Cardiologists join call for urgent second doses for health workers

“We are particularly concerned with the incomplete vaccination of health care workers.”

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The head of cardiology at the University of Ottawa Heart Institute and chief cardiologists from across Canada have added their voices to the call to fully vaccinate patient-facing health workers immediately.

“We fear that our public health organizations and governments have underestimated the negative impact of incomplete vaccination on the health care workforce, which has a direct negative effect on the health of Canadians from both COVID and non-COVID related illness,” wrote members of the Canadian Cardiovascular Society in an open letter to “health leaders and decision makers.”

They want front-line health workers to be exempted from the protocol of pushing back second doses of COVID-19 vaccines by as much as four months — well beyond the three to four weeks recommended by manufacturers. Some front-line workers had received two doses before the practice began early in March, but others had second dose appointments postponed.


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The letter from the cardiovascular society echoes an earlier call by Dr. Thierry Mesana, president and CEO of the heart institute, which has experienced an ongoing COVID-19 outbreak in recent weeks among patients and staff. All of the 14 staff members who became infected had been given at least one dose of COVID-19 vaccine. One patient died in the outbreak and at least 15 became infected.

Mesana said one dose provides adequate coverage for people who are not in high-risk jobs, but the 80 or so per cent reduction in infection it offers is not enough for front-line health workers and that threatens patients and the entire health system.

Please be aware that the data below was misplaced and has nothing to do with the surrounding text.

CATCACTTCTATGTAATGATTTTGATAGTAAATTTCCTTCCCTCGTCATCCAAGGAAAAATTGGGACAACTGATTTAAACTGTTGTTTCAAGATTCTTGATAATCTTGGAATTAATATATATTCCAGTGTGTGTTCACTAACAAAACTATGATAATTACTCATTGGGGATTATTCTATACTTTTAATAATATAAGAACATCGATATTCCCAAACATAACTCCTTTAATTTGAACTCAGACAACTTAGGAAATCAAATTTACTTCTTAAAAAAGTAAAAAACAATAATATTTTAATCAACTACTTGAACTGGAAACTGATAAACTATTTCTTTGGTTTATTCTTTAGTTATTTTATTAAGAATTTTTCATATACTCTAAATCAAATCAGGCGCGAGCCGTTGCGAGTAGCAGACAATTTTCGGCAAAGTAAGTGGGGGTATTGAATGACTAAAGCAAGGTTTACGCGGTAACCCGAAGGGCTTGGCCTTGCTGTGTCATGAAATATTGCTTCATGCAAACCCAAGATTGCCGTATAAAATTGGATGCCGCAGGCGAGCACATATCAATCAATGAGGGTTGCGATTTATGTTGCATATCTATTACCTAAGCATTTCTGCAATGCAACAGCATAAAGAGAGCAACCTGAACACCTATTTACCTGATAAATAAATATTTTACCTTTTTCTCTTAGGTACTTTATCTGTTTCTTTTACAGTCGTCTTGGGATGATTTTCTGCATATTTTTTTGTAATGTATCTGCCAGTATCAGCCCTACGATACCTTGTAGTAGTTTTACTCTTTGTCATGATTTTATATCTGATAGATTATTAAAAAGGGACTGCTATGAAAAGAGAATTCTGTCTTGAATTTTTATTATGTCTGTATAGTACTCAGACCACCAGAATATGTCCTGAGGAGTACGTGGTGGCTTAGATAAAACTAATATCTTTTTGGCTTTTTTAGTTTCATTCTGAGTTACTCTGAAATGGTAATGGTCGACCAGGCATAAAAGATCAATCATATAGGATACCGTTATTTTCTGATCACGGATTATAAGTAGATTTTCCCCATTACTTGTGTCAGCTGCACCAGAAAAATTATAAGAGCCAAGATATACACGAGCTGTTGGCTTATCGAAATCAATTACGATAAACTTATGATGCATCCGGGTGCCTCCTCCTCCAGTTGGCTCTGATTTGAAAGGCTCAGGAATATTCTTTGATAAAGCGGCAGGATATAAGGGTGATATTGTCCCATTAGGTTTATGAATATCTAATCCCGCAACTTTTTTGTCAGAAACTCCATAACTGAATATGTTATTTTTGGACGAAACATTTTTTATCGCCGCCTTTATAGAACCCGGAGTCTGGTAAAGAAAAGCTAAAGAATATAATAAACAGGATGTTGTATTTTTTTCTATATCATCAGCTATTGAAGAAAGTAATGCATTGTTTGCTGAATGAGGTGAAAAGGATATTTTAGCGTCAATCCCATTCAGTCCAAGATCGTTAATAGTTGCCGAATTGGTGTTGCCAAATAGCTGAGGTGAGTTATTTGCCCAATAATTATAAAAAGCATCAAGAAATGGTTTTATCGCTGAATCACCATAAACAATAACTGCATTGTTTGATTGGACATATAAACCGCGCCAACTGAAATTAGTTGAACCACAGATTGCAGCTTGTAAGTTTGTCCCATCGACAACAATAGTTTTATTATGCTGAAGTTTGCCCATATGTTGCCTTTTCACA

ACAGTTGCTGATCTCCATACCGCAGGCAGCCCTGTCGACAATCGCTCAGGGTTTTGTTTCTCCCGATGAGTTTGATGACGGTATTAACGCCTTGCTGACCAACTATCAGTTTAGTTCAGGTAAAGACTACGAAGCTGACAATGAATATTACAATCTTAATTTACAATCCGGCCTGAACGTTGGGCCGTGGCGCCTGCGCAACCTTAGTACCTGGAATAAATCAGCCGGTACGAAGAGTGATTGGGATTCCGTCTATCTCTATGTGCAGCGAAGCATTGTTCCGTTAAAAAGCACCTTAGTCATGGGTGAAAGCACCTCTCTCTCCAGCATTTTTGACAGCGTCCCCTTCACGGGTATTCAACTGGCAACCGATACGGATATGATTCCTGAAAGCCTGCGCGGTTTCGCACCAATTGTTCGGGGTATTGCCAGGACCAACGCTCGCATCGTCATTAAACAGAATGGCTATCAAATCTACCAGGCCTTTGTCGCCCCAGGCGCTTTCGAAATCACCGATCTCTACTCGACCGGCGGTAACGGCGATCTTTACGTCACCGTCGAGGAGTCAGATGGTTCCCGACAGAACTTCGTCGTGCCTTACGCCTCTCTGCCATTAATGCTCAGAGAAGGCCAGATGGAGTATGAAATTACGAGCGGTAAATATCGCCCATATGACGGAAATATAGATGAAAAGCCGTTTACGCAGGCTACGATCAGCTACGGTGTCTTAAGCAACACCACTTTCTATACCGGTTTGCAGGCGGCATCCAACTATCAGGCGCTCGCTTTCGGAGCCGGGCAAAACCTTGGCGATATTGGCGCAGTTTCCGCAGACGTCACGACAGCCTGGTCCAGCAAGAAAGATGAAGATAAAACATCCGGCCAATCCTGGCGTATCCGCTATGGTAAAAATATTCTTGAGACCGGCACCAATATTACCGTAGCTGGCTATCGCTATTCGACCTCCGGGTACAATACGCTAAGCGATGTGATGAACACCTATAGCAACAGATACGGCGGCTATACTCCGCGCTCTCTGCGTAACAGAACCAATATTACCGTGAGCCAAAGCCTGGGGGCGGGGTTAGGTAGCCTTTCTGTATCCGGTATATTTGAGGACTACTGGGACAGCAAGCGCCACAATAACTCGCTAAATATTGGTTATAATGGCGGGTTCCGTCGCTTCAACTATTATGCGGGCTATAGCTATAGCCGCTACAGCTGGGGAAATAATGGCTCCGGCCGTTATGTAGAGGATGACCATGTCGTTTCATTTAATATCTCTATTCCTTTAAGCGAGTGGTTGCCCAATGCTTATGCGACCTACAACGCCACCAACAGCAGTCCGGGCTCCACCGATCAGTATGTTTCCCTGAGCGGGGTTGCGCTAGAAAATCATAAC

At The Ottawa Hospital, 10 patients have died in a series of outbreaks that began in February, which have included staff who received one dose of COVID-19 vaccine.

Among those signing the letter from the cardiovascular society was Dr. Rob Beanlands, head of cardiology at the heart institute.

“We applaud the recent acceleration of vaccination of vulnerable populations and continued emphasis on preventive public health measures to reduce the spread of the COVID-19,” the letter said. “However, we are deeply concerned regarding the shift in policy whereby there is now an unprecedented 4 months delay in the second dose of vaccines. We are particularly concerned with the incomplete vaccination of health care workers.”


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Last month, on the recommendation of the National Advisory Committee on Immunization (NACI), Ontario pushed second doses of COVID-19 vaccines beyond the recommended three or four weeks to as much as four months. The action was taken in order to vaccinate as many people as possible with one dose.

On Wednesday, NACI confirmed the earlier recommendations, saying it stands by its guidance on extending second doses by up to four months and vaccinating as many people as possible does more good than fully vaccinating a smaller number.

NACI said the decision will be “continually assessed” as new evidence comes to light and some doses will likely be moved up as more vaccines become available.

Ontario’s Health Minister Christine Elliott and Ottawa’s Medical Officer of Health Dr. Vera Etches have both said they support the NACI recommendations, including for front-line health workers.

The cardiovascular society said recent data from the New England Journal of Medicine supports the “timely administration” of a second dose because of the significant difference in infection rates with two versus one dose.

Other emerging data suggests that delaying the Pfizer and Moderna mRNA vaccines would lead to inadequate immunization, could increase the risk of variant spread and could exacerbate vaccine hesitancy when people become infected after one dose, said the letter.

“We all agree that vulnerable populations should be vaccinated as soon as possible and that public health preventive measures are key even with vaccination; but protecting health-care workers has the compounded benefit of protecting the public from both COVID and non-COVID illness and keeping hospitals and long-term care facilities less vulnerable to outbreaks,” they wrote.


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